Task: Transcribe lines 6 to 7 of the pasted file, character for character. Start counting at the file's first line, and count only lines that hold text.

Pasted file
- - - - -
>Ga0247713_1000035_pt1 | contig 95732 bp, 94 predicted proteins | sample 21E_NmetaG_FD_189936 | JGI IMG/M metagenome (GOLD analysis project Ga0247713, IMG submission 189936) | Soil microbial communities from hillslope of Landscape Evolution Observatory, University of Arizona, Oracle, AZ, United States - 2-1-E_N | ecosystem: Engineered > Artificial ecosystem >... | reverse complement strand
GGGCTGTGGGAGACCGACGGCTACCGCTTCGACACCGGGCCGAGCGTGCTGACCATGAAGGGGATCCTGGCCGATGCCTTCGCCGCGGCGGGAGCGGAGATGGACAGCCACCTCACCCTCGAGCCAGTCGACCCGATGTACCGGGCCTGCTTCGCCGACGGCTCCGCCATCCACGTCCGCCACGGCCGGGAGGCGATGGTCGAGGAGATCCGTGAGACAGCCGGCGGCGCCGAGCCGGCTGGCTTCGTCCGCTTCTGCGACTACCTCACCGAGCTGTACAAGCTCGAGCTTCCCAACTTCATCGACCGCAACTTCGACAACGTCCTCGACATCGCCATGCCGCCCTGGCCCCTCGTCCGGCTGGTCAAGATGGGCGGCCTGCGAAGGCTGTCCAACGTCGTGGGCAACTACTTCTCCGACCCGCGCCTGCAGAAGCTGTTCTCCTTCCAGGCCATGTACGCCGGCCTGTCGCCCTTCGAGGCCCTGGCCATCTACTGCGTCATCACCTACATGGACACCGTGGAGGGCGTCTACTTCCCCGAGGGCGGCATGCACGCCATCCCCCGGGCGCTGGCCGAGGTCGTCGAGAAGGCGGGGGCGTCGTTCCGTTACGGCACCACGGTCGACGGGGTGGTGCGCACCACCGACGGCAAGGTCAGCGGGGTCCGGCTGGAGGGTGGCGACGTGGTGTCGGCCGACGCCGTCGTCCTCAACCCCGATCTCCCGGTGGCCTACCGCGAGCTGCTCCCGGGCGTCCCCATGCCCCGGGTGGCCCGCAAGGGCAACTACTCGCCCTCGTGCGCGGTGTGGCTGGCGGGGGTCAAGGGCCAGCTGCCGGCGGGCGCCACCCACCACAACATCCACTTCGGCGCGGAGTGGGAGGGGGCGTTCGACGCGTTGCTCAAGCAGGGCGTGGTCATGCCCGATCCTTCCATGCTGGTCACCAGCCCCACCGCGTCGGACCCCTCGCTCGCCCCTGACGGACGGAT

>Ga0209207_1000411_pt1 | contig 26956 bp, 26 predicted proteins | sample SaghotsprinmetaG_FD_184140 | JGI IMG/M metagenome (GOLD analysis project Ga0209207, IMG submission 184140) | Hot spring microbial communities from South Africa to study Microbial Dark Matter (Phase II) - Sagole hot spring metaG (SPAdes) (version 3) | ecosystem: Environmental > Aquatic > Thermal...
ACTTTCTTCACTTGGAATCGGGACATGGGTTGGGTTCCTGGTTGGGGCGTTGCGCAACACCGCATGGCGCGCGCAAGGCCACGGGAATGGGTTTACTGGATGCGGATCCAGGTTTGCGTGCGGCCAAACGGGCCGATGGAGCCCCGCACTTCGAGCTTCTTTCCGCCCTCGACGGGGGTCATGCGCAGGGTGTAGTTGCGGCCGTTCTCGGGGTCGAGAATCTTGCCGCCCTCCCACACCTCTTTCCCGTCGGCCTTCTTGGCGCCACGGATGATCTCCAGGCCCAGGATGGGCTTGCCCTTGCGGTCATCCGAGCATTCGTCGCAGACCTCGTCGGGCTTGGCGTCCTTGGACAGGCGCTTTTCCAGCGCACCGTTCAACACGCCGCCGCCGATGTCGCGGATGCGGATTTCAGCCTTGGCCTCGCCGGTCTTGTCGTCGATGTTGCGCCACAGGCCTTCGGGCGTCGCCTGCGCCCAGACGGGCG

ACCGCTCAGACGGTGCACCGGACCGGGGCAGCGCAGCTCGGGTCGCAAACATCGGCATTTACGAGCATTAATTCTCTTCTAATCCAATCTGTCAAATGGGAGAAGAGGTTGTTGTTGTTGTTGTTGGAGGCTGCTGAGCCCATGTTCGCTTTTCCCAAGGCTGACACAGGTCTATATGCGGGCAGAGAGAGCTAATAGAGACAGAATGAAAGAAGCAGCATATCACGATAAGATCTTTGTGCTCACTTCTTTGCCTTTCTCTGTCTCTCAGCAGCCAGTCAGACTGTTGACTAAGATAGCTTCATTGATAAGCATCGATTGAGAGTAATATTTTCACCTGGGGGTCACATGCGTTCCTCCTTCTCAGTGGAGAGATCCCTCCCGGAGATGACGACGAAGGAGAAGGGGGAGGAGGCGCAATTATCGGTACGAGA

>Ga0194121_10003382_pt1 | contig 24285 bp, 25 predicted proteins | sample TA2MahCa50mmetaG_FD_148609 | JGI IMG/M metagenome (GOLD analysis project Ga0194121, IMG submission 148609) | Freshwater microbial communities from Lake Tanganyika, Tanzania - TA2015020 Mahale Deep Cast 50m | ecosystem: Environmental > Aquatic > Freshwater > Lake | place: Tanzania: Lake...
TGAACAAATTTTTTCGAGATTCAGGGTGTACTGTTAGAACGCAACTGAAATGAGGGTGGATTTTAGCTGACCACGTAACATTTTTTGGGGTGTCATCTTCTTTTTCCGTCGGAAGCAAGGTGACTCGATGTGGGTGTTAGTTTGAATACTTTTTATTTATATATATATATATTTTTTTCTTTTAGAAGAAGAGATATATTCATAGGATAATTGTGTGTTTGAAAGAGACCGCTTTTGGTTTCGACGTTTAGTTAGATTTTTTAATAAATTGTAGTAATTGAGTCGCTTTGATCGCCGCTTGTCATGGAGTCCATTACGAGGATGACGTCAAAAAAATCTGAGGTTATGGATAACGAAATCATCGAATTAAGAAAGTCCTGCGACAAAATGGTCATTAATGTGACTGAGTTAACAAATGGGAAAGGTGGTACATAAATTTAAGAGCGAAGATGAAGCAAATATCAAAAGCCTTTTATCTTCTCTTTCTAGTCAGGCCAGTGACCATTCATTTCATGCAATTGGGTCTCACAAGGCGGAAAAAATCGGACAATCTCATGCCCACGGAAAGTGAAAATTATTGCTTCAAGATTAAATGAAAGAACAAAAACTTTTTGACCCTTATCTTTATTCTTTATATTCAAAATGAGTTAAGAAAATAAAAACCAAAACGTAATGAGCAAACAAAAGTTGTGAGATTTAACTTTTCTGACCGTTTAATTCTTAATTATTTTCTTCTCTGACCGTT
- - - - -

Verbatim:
>Ga0194121_10003382_pt1 | contig 24285 bp, 25 predicted proteins | sample TA2MahCa50mmetaG_FD_148609 | JGI IMG/M metagenome (GOLD analysis project Ga0194121, IMG submission 148609) | Freshwater microbial communities from Lake Tanganyika, Tanzania - TA2015020 Mahale Deep Cast 50m | ecosystem: Environmental > Aquatic > Freshwater > Lake | place: Tanzania: Lake...
TGAACAAATTTTTTCGAGATTCAGGGTGTACTGTTAGAACGCAACTGAAATGAGGGTGGATTTTAGCTGACCACGTAACATTTTTTGGGGTGTCATCTTCTTTTTCCGTCGGAAGCAAGGTGACTCGATGTGGGTGTTAGTTTGAATACTTTTTATTTATATATATATATATTTTTTTCTTTTAGAAGAAGAGATATATTCATAGGATAATTGTGTGTTTGAAAGAGACCGCTTTTGGTTTCGACGTTTAGTTAGATTTTTTAATAAATTGTAGTAATTGAGTCGCTTTGATCGCCGCTTGTCATGGAGTCCATTACGAGGATGACGTCAAAAAAATCTGAGGTTATGGATAACGAAATCATCGAATTAAGAAAGTCCTGCGACAAAATGGTCATTAATGTGACTGAGTTAACAAATGGGAAAGGTGGTACATAAATTTAAGAGCGAAGATGAAGCAAATATCAAAAGCCTTTTATCTTCTCTTTCTAGTCAGGCCAGTGACCATTCATTTCATGCAATTGGGTCTCACAAGGCGGAAAAAATCGGACAATCTCATGCCCACGGAAAGTGAAAATTATTGCTTCAAGATTAAATGAAAGAACAAAAACTTTTTGACCCTTATCTTTATTCTTTATATTCAAAATGAGTTAAGAAAATAAAAACCAAAACGTAATGAGCAAACAAAAGTTGTGAGATTTAACTTTTCTGACCGTTTAATTCTTAATTATTTTCTTCTCTGACCGTT